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Interview with US Student Researcher Julian Chehirian

On September 24, 2015, US Student Researcher Julian Chehirian gave a presentation to a standing-room-only crowd at the Red House to launch his exhibit “Excavating the Psyche: The Social History of Psychiatry in the People’s Republic of Bulgaria.” The exhibit, which ran until October 9, included his research findings, archival photographs, textbooks, and medical equipment, as well as a multimedia installation. Julian, who was born in the US to Bulgarian artists who had emigrated from Sofia and Tryavna, became interested in psychiatry while volunteering at a psychiatric hospital in the US. This experience prompted the young American University graduate to explore the history of psychiatry in Bulgaria, especially during the socialist period.

How did you become interested in psychiatry, and psychiatry in Bulgaria in particular?

I can trace my interest in psychiatry to my past curiosity about philosophies of mind and language. I wanted to know more about the embodied development of human subjectivity and so I began to learn about psychoanalysis with an interest in its clinical application. Over time I sensed that this discipline, despite being so intellectually satisfying, has little to do with the ways in which contemporary Americans most often make sense of moments of distress, upheaval and of mental illness. While working as a volunteer at a psychiatric hospital I was able to observe the current and dominant model for understanding and treating individuals whose interior experience deviates heavily from the social norm. This paradigm is a biomedical one. Analysis and care is directed at biological, physiological and neurological dimensions of an experiential problem.

The history of psychiatry in Bulgaria interests me because in a period of just sixty years (from 1890 to 1950) you can observe a rapid series of transformations to the theoretical and clinical structure of care for mentally ill individuals. In 1888 the first functional Bulgarian psychiatric clinic was unveiled in Sofia. In the first decades of the 20th century cutting edge European biomedical and psychoanalytic methods were introduced. A national psychiatric network was constructed and expanded. In 1944 this system underwent structural and ideological transformations no less significant than the changes occurring in the period of early 20th century modernization. The ‘psyche’ and ‘self’ were rejected as significant concepts for the theorization and treatment of mental illness. Attention turned, instead, to the material (e.g. biological, physiological) underpinnings of these dimensions of experience. In 1950 a codified Soviet psychiatric model was introduced, solidifying the dominance of a scientific paradigm distinct from the cultural and intellectual underpinnings of western European psychology. Within one’s lifetime the horizon of possibility for mentally ill individuals changed so radically. When I realized that little has been written about this history in current scholarship it became clear to me that I should work on it.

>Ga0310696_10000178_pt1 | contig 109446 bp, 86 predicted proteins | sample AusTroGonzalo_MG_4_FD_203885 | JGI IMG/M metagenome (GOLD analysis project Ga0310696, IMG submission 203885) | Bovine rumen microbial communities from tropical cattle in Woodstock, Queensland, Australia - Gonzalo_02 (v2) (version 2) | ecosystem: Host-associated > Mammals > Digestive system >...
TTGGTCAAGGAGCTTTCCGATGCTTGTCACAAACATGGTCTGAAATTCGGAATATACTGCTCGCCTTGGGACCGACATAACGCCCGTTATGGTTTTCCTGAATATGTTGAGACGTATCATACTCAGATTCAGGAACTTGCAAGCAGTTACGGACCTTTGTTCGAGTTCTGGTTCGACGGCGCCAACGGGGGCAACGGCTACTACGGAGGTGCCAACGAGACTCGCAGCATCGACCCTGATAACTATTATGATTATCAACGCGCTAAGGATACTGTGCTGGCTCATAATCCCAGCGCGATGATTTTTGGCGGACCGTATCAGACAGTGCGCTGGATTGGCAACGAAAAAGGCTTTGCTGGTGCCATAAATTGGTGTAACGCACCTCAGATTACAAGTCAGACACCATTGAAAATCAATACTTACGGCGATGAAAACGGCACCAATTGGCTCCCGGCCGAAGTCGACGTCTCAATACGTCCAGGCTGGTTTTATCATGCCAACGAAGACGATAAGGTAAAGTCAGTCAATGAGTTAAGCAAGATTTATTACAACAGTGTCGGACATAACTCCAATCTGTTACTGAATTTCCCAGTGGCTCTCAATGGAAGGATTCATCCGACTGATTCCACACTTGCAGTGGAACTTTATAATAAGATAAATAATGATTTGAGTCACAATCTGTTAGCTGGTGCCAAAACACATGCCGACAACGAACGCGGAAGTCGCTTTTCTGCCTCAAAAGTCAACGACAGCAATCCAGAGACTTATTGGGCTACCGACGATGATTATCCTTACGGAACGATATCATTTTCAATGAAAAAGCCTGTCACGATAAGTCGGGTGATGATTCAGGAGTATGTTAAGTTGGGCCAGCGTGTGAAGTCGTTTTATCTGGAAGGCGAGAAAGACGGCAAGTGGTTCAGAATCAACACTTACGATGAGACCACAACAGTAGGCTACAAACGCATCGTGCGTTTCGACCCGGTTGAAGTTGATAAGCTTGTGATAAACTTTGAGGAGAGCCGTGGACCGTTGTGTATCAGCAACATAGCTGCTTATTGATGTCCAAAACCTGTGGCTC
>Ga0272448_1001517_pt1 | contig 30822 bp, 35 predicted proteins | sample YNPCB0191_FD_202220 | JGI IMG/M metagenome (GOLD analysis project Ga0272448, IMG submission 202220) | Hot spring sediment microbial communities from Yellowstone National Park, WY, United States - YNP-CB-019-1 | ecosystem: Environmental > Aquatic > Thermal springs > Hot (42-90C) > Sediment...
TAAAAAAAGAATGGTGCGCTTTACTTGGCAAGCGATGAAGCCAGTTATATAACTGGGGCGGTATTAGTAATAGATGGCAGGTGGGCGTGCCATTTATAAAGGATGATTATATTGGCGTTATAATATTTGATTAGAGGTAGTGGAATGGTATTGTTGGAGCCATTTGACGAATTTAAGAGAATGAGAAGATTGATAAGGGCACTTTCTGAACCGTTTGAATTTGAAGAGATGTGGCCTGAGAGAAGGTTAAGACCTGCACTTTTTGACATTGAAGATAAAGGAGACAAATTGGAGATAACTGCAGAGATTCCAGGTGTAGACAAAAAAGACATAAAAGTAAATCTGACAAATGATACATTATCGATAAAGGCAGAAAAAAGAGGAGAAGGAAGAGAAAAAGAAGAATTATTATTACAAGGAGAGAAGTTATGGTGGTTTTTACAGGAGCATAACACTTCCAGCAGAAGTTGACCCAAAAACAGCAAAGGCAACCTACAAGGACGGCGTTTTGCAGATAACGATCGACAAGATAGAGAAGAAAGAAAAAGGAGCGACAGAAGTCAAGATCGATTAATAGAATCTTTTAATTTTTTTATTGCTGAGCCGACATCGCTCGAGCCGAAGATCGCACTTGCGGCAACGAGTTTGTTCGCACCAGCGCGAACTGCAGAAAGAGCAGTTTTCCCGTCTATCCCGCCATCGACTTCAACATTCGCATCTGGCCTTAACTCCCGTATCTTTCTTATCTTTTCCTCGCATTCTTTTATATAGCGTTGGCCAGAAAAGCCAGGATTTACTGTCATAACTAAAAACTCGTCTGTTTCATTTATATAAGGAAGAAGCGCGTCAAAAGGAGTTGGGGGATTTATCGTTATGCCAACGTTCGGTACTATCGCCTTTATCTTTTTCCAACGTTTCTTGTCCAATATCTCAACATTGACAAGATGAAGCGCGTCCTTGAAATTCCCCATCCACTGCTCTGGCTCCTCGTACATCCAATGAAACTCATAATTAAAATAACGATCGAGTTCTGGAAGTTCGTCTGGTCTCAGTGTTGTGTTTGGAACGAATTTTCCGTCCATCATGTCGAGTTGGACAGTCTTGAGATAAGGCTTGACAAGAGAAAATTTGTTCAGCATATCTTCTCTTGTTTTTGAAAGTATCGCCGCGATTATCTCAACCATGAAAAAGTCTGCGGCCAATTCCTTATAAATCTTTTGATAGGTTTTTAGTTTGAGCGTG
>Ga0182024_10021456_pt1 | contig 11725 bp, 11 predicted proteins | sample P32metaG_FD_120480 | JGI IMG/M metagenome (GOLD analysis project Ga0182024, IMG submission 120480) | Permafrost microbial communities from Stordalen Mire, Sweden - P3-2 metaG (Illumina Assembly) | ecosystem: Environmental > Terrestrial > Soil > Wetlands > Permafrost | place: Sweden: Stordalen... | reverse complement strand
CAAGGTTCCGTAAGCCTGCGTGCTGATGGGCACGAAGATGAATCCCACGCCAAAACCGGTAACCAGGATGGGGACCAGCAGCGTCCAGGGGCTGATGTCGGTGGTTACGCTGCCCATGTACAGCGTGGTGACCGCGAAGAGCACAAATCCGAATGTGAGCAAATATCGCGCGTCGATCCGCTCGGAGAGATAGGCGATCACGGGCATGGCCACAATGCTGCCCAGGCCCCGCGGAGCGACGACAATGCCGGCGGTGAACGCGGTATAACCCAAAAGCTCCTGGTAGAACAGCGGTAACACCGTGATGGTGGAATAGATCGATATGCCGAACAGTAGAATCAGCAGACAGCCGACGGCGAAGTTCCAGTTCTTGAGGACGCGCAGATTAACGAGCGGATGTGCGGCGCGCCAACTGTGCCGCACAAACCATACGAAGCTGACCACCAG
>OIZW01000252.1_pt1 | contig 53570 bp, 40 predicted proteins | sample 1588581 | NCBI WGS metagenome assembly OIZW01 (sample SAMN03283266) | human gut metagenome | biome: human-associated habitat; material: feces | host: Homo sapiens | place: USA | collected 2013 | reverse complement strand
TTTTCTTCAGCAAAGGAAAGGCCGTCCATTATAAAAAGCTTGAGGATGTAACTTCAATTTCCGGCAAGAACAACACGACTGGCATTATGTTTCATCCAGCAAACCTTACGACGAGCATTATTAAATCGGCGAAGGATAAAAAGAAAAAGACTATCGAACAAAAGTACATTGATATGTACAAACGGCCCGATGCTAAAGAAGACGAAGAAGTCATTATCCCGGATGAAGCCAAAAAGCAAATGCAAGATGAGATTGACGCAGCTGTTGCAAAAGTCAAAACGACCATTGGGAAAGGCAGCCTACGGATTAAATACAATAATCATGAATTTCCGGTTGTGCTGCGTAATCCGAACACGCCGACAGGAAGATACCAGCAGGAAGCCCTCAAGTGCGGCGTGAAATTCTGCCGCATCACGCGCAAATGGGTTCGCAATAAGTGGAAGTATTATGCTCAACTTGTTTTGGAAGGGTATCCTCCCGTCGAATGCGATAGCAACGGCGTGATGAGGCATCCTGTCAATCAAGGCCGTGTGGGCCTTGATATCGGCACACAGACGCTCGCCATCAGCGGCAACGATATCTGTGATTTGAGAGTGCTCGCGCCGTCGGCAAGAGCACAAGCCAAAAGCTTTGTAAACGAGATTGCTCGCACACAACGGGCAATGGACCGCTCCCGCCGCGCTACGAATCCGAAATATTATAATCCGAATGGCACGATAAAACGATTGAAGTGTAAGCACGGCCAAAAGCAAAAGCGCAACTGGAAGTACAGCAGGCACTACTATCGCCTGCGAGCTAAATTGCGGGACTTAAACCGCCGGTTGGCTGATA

We tend to think of psychology and psychiatry as relatively “modern” fields – Freud himself lived until 1939, for example.  How deep are the roots of psychiatry in Bulgaria?

I have been interested in an anthropological field that is called ethnopsychiatry. From reading ethnographies about mental health practices around the world I can see that ‘psychiatry’, broadly conceived, encompasses a spectrum of different practices concerning themselves with abnormality of mind, behavior and consciousness. As a field closely tied to medicine, western psychiatry is indeed modern. Psychology and psychiatry, insofar as they are cultural responses to problems of human psychological diversity, pre-date the contemporary western form of those disciplines, which indeed in that sense are modern fields! If we take into account pre-modern traditions concerned with the study of human psychology, as well as pre-modern psychiatric practices, they are deeply rooted in Bulgaria’s past. I have come across information about a tradition known as Bogomilstvo, as well as a practice known as bayane, from which it seems that there were rich spiritual and folk traditions concerning themselves with the interior state of the individual. There is a church in Melnik called St. Antoni. There you can see a supporting column around which are handcuffs. It is said that ‘possessed’ and deviant individuals were left for overnight stays beneath the altar. Pre-modern traditions included herbal medicine, baths, prayers, as well as seclusion in churches and monasteries. By the end of the Ottoman period we can see the emergence of modern European medical-psychiatric practices. This was definitely solidified by the founding of psychiatric clinics in Varna and in Sofia.